Railroad emergencies can involve multiple casualties, hazardous materials emergencies, fires, and other hazards. The challenges inherent to these emergencies run the gamut. Though not every fire department responds to these types of incidents routinely, it is still important to make sure the members of your department are thoroughly familiar with the guidelines that apply to these types of incidents.
Howard A. Chatterton, in his book, Volunteer Training Drills-A Year of Weekly Drills, suggests five areas that should be reviewed when preparing for such emergencies:
- Increase awareness of the types of equipment and materials that move along your local train lines.
- Review the procedures for contacting railroad authorities.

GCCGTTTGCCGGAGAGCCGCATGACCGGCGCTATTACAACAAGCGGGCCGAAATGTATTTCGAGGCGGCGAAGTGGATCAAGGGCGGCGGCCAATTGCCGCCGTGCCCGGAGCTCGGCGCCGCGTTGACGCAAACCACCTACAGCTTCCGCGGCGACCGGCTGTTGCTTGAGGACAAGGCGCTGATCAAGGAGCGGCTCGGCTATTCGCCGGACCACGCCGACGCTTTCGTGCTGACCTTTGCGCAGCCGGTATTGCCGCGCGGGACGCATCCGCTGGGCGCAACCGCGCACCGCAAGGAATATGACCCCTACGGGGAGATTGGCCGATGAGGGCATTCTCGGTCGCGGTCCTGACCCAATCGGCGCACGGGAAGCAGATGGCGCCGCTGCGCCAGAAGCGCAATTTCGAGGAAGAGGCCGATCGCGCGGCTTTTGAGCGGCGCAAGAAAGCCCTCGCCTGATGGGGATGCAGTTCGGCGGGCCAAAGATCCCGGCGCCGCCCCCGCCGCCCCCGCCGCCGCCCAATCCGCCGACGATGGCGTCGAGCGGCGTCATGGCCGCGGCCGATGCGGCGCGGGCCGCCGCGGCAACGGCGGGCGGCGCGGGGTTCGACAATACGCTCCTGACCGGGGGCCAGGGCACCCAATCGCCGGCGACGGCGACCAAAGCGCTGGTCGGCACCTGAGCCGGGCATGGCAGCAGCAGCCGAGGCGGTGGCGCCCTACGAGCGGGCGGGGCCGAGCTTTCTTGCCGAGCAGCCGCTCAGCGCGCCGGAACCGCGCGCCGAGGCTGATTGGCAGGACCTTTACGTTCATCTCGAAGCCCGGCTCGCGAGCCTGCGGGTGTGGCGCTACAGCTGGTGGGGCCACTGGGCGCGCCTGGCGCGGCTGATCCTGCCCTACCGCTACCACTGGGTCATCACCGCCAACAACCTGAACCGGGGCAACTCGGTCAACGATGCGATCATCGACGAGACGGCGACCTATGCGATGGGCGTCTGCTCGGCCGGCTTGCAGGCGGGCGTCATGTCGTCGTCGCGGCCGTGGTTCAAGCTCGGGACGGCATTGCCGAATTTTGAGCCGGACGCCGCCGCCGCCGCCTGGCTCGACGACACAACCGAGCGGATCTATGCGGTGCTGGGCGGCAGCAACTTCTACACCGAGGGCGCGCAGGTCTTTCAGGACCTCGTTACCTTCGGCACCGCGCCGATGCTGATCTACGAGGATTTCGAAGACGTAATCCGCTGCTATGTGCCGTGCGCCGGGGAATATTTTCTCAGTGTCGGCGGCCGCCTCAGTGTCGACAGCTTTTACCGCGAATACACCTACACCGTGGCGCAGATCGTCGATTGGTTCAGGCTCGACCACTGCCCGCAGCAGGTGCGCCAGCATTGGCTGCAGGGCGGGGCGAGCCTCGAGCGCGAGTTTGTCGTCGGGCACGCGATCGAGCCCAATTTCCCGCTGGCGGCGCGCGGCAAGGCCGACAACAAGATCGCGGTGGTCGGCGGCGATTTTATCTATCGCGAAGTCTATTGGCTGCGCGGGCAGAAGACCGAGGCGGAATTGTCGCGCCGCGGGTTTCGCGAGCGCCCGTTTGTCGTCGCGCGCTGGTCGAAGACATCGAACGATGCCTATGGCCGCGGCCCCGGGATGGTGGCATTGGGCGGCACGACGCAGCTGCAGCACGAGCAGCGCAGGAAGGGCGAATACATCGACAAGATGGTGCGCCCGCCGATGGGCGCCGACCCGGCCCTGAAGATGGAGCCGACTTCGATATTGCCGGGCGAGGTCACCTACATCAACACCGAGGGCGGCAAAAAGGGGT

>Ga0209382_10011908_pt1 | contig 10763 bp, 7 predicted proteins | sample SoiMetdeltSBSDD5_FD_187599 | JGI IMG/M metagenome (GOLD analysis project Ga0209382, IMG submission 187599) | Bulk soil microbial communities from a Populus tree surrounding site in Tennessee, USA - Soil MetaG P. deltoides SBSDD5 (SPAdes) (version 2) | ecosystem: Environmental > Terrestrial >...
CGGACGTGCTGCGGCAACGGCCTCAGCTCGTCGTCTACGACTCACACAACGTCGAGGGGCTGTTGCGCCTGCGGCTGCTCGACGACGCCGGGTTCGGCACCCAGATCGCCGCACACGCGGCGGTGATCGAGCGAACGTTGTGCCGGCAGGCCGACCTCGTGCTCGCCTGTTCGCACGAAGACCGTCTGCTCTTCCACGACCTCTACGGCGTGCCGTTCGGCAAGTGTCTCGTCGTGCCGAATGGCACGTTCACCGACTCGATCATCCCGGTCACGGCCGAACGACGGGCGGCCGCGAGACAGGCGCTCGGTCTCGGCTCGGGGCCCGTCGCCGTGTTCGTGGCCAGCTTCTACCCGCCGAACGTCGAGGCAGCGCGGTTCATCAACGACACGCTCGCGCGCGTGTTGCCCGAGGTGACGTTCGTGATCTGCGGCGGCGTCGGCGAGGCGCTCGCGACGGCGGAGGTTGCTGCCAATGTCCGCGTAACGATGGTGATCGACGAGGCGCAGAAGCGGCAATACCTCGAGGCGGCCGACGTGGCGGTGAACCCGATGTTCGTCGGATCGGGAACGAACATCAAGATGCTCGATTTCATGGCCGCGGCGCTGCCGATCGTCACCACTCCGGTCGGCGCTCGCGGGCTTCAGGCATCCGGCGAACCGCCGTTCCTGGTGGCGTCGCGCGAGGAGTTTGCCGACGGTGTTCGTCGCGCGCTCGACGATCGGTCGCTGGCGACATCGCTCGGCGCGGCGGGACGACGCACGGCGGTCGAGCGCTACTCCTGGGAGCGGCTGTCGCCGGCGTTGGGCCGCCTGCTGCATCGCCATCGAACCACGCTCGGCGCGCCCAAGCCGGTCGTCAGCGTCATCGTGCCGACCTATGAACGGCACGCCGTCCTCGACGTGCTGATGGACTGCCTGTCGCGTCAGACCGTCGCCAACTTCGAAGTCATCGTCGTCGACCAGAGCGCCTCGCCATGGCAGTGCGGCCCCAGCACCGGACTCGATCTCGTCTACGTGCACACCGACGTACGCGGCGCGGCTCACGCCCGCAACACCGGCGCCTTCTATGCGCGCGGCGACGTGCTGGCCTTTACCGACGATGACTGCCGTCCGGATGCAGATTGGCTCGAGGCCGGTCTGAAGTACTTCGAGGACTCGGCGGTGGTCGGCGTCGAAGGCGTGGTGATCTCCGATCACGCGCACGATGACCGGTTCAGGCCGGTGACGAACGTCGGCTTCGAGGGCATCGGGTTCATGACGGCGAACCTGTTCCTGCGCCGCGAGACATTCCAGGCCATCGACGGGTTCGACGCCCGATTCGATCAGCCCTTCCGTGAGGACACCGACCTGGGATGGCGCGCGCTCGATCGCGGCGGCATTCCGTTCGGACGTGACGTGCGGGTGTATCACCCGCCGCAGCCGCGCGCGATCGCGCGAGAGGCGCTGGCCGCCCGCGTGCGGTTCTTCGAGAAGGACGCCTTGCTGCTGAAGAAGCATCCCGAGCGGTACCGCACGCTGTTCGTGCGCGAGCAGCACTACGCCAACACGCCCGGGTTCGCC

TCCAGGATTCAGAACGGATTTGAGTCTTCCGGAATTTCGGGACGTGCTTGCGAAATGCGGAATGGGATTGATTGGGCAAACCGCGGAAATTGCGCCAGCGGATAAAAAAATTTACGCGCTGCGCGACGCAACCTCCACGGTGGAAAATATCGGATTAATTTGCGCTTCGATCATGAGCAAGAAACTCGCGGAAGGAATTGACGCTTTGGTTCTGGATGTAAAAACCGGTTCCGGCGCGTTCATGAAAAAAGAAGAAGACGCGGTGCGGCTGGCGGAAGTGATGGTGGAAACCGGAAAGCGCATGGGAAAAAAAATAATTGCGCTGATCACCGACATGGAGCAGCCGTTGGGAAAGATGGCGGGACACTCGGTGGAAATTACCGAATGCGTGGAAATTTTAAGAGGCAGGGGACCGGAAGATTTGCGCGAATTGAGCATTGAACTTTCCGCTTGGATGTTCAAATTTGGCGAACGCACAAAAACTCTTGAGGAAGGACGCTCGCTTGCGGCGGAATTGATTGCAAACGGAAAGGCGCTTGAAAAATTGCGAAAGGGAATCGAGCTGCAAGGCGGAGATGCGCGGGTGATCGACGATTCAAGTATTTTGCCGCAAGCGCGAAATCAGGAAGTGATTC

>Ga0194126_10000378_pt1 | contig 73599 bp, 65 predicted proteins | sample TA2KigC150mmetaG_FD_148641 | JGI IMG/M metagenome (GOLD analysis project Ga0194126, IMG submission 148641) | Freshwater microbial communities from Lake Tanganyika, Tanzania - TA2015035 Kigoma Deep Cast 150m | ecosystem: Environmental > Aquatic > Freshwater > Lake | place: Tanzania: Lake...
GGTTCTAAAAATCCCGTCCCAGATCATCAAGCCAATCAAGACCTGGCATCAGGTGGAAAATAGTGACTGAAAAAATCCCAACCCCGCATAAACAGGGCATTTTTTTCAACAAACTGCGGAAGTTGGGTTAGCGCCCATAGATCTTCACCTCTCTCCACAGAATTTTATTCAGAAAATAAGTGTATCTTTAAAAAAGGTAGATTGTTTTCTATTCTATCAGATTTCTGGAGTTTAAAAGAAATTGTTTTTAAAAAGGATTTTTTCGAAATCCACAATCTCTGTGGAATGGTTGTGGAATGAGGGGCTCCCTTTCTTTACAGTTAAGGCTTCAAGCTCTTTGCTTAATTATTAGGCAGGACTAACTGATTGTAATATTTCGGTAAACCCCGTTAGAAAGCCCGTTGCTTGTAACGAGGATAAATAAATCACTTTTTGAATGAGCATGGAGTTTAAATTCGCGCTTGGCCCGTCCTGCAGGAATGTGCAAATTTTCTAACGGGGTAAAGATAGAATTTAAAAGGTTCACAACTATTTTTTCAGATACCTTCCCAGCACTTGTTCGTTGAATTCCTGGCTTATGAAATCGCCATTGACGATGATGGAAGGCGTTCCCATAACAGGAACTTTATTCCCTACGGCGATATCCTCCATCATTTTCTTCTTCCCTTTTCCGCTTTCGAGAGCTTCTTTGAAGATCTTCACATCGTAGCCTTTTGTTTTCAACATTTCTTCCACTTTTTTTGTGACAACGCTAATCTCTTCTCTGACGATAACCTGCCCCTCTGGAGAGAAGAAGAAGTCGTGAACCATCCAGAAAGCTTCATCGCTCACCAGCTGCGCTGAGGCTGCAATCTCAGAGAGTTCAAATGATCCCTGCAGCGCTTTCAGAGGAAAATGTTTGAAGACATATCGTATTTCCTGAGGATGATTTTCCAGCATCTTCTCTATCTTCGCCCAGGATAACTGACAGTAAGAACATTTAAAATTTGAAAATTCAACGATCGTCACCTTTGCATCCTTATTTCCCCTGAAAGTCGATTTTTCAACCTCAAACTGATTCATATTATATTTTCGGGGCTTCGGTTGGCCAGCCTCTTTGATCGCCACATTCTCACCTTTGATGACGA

- Review the procedures for stopping trains during an emergency.
- Review the procedures for accessing a trapped locomotive crew.
- Review the procedures for using the emergency fuel shutoff and for setting the brakes on locomotives.
You could also add procedures for subway emergencies and securing the power on electric passenger trains.
When you plan for the drill, contact your local railroad safety offices and arrange for a briefing. Be specific about what you want to cover. Note the remaining voltage charge that exists after the engine or alternator of a train has been shut down. Also be sure to obtain shutdown procedures for all models of locomotives you are likely to encounter. The only materials required are the screen and projector required by the railroad representative.
Base your debriefing on your own observations and input from the railroad representative.
If possible, arrange to have actual rail cars, locomotives, and/or electric passenger trains will prove invaluable as your members learn the shutdown procedures for the actual trains that might roll through your calling area.
As with any drill, discuss what went right, what went wrong, and what to do differently the next time.
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